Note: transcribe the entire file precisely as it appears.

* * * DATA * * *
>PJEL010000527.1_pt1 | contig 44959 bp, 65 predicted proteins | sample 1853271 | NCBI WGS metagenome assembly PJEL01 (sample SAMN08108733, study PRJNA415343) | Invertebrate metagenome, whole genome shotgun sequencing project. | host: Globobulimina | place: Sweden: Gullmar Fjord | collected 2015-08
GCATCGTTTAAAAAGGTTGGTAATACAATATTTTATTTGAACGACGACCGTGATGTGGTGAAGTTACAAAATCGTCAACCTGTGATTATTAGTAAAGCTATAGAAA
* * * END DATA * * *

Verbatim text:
>PJEL010000527.1_pt1 | contig 44959 bp, 65 predicted proteins | sample 1853271 | NCBI WGS metagenome assembly PJEL01 (sample SAMN08108733, study PRJNA415343) | Invertebrate metagenome, whole genome shotgun sequencing project. | host: Globobulimina | place: Sweden: Gullmar Fjord | collected 2015-08
GCATCGTTTAAAAAGGTTGGTAATACAATATTTTATTTGAACGACGACCGTGATGTGGTGAAGTTACAAAATCGTCAACCTGTGATTATTAGTAAAGCTATAGAAA